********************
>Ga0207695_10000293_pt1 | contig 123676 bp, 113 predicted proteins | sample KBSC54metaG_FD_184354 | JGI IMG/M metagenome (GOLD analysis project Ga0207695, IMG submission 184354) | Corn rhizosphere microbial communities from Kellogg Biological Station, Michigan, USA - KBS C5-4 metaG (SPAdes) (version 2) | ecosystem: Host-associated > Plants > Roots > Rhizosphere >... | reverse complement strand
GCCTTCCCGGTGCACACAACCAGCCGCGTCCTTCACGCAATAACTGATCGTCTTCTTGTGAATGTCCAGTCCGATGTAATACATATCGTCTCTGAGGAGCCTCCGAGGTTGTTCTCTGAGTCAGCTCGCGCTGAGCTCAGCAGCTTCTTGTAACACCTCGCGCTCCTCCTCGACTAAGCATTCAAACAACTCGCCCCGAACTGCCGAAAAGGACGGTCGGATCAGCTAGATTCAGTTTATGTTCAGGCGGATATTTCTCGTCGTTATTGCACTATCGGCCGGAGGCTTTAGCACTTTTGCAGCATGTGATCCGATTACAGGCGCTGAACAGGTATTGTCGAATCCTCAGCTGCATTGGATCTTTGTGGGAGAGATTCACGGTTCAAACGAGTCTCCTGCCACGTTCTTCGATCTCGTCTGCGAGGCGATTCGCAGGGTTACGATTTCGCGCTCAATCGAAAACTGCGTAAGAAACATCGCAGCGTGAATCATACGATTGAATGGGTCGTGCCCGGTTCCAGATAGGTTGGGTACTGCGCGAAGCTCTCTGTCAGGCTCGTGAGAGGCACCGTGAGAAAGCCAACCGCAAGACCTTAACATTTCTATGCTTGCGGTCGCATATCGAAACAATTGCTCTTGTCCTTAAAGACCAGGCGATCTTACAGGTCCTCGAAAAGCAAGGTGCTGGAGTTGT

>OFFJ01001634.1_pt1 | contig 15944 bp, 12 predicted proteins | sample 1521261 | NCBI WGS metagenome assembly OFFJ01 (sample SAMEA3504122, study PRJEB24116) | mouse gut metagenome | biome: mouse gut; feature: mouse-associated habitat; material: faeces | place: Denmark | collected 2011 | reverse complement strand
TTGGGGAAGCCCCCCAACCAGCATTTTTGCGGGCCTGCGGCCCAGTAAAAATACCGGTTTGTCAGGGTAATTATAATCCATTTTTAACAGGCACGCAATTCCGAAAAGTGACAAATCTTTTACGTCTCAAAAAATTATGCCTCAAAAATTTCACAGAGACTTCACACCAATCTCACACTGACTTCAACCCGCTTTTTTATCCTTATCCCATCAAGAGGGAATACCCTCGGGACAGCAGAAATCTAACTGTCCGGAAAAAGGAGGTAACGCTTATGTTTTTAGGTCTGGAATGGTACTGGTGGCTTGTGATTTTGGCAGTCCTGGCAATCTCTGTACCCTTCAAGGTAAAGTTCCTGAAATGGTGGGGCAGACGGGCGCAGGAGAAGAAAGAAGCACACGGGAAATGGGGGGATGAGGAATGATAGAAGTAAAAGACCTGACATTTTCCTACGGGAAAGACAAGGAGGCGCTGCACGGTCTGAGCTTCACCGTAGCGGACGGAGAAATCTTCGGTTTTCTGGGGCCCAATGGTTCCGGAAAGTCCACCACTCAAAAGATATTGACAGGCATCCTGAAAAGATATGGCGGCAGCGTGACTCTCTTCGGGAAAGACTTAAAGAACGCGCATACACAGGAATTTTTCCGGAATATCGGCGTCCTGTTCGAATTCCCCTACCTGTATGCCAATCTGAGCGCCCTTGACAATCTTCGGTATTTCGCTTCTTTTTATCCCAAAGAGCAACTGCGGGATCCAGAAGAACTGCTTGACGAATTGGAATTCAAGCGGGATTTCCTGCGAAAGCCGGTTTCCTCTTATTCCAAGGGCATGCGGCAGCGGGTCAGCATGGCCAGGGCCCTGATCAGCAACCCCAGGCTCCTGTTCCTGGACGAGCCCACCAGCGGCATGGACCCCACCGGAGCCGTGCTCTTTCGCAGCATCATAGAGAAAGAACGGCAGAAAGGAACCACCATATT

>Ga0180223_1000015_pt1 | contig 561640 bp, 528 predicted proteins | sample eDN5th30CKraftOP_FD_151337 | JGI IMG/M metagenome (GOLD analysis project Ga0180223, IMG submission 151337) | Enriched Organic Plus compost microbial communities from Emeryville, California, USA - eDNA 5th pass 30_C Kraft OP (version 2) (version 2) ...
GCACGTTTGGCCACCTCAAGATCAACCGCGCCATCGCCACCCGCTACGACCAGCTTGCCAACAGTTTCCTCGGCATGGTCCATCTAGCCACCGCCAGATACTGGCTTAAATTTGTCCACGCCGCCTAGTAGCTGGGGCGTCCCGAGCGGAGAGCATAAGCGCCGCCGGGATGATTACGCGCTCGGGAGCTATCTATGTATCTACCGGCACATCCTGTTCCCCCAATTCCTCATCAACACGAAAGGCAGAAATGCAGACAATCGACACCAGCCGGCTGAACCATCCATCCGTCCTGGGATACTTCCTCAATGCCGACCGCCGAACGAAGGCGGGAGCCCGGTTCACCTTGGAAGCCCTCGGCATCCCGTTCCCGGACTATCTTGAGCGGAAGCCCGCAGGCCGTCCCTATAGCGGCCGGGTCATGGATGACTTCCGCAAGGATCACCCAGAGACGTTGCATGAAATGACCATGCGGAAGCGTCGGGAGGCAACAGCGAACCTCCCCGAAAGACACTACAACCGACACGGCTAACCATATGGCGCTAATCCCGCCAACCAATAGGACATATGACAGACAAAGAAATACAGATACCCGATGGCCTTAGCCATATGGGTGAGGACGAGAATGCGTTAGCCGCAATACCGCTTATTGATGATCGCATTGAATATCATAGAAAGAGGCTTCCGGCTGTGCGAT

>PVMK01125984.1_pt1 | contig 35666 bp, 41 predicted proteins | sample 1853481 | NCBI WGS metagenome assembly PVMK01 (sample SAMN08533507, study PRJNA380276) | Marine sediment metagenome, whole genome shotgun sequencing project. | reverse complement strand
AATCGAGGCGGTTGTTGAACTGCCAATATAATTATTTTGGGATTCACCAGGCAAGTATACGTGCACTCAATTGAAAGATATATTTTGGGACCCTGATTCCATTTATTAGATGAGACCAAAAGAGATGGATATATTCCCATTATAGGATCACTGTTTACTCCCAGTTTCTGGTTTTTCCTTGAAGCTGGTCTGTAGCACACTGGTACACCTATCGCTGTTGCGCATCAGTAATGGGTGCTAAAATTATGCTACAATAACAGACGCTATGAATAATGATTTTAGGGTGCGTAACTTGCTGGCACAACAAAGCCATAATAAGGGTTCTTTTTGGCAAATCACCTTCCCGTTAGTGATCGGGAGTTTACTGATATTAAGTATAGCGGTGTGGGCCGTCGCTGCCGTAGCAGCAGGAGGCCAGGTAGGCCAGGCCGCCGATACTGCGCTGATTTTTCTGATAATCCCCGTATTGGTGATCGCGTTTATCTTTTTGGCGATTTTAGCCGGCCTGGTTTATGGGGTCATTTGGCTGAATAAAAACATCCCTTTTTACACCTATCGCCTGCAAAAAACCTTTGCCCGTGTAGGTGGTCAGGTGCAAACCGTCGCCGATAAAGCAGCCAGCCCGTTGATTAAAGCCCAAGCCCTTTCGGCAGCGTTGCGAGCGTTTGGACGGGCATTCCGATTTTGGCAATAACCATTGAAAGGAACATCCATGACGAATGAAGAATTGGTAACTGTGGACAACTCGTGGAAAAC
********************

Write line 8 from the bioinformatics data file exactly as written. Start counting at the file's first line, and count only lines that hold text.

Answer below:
AATCGAGGCGGTTGTTGAACTGCCAATATAATTATTTTGGGATTCACCAGGCAAGTATACGTGCACTCAATTGAAAGATATATTTTGGGACCCTGATTCCATTTATTAGATGAGACCAAAAGAGATGGATATATTCCCATTATAGGATCACTGTTTACTCCCAGTTTCTGGTTTTTCCTTGAAGCTGGTCTGTAGCACACTGGTACACCTATCGCTGTTGCGCATCAGTAATGGGTGCTAAAATTATGCTACAATAACAGACGCTATGAATAATGATTTTAGGGTGCGTAACTTGCTGGCACAACAAAGCCATAATAAGGGTTCTTTTTGGCAAATCACCTTCCCGTTAGTGATCGGGAGTTTACTGATATTAAGTATAGCGGTGTGGGCCGTCGCTGCCGTAGCAGCAGGAGGCCAGGTAGGCCAGGCCGCCGATACTGCGCTGATTTTTCTGATAATCCCCGTATTGGTGATCGCGTTTATCTTTTTGGCGATTTTAGCCGGCCTGGTTTATGGGGTCATTTGGCTGAATAAAAACATCCCTTTTTACACCTATCGCCTGCAAAAAACCTTTGCCCGTGTAGGTGGTCAGGTGCAAACCGTCGCCGATAAAGCAGCCAGCCCGTTGATTAAAGCCCAAGCCCTTTCGGCAGCGTTGCGAGCGTTTGGACGGGCATTCCGATTTTGGCAATAACCATTGAAAGGAACATCCATGACGAATGAAGAATTGGTAACTGTGGACAACTCGTGGAAAAC